Background: The drug development process can be streamlined by combining the traditionally separate stages of dose-finding (Phase IIb) and confirmation of efficacy and safety (Phase III) using an adaptive seamless design. This approach was used in a clinical study of indacaterol, a novel once-daily (od) inhaled long-acting beta(2)-adrenoreceptor agonist bronchodilator for the treatment of COPD (chronic obstructive pulmonary disease).
Methods: The study comprised a dose-finding stage with dose selection after 14 days of treatment, and a second stage evaluating efficacy and safety during 26 weeks of treatment. The dose-finding stage included seven randomized treatment arms: double-blind indacaterol 75 microg, 150 microg, 300 microg or 600 microg od, the beta(2)-adrenoceptor agonist formoterol 12 microg twice-daily or placebo, or the anticholinergic tiotropium 18 microg od open-label. An independent data monitoring committee selected two indacaterol doses based on unblinded results of an interim analysis performed by an independent statistician. The sponsor, investigators and patients remained blinded to the results. The indacaterol doses were selected using pre-set efficacy criteria for trough (24-h post-dose) and early (1-4 h post-dose) bronchodilator effect after 14 days, and all safety data. To qualify for selection, the doses had to exceed a threshold for clinical relevance or be superior to either tiotropium or formoterol, whichever was the highest value. Selected doses were continued into the second, 26-week stage. The two other indacaterol doses not selected, and formoterol, were discontinued following dose selection.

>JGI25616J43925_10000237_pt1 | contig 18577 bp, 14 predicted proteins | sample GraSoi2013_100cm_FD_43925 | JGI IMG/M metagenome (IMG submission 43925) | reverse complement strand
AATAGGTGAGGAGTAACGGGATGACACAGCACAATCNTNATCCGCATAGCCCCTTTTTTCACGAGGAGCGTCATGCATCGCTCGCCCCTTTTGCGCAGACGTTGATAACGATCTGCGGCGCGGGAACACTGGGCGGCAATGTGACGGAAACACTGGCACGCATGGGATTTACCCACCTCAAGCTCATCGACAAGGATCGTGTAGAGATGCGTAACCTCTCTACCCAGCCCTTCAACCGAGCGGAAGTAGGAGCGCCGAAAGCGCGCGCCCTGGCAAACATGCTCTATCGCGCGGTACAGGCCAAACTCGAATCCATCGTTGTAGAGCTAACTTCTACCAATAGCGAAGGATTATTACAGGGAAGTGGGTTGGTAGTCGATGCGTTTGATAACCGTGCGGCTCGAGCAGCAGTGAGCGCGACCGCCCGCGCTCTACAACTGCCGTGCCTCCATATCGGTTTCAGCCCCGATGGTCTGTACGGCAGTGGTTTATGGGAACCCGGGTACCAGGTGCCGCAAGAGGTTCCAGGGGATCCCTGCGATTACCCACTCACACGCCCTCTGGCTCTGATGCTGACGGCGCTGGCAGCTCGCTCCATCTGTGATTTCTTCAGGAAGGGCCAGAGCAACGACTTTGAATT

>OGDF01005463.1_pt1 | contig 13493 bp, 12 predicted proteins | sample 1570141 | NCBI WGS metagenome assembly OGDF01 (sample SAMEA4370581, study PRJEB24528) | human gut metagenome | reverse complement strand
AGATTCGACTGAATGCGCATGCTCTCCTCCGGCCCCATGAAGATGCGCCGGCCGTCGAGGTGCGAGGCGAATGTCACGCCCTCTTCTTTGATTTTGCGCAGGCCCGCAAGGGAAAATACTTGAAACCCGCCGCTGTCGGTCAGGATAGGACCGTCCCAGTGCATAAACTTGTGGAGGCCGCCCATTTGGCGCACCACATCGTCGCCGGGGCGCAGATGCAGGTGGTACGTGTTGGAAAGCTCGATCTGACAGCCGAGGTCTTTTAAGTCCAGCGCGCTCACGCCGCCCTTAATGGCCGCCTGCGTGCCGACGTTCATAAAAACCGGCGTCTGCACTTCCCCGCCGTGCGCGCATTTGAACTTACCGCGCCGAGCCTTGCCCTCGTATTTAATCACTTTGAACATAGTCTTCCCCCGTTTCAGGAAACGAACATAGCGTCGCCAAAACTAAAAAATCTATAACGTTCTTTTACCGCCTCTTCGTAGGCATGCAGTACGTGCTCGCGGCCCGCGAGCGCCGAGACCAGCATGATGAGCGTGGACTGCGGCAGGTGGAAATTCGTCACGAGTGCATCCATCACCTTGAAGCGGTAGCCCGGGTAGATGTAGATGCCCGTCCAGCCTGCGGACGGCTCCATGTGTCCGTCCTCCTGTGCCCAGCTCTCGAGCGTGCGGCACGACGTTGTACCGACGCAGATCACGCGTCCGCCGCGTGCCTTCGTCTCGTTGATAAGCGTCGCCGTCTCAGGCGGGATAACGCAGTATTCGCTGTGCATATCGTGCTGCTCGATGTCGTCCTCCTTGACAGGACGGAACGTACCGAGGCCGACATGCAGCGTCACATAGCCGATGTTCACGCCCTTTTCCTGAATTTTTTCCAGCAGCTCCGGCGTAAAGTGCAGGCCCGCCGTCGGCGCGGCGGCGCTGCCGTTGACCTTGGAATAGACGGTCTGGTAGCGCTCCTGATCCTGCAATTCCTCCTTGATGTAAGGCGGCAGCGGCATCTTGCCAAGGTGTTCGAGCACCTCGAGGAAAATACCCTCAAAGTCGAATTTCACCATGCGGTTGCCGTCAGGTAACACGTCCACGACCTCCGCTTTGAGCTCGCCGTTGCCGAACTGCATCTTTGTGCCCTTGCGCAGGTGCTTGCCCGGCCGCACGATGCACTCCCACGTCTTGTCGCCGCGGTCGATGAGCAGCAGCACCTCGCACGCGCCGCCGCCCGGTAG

Results: 801 patients with moderate-to-severe COPD were evaluated. Indacaterol 150 microg was the lowest effective dose, exceeding criteria for trough FEV(1) (reference value 140 mL vs placebo) and FEV(1) AUC(1-4 h) (reference value 220 mL vs placebo). No safety signal was observed with any dose of indacaterol. Thus, indacaterol 150 and 300 microg were selected to continue into the second, 26-week stage.
Conclusion: The adaptive seamless design is a novel and efficient way to combine dose selection with efficacy evaluation and safety confirmation in a single trial.
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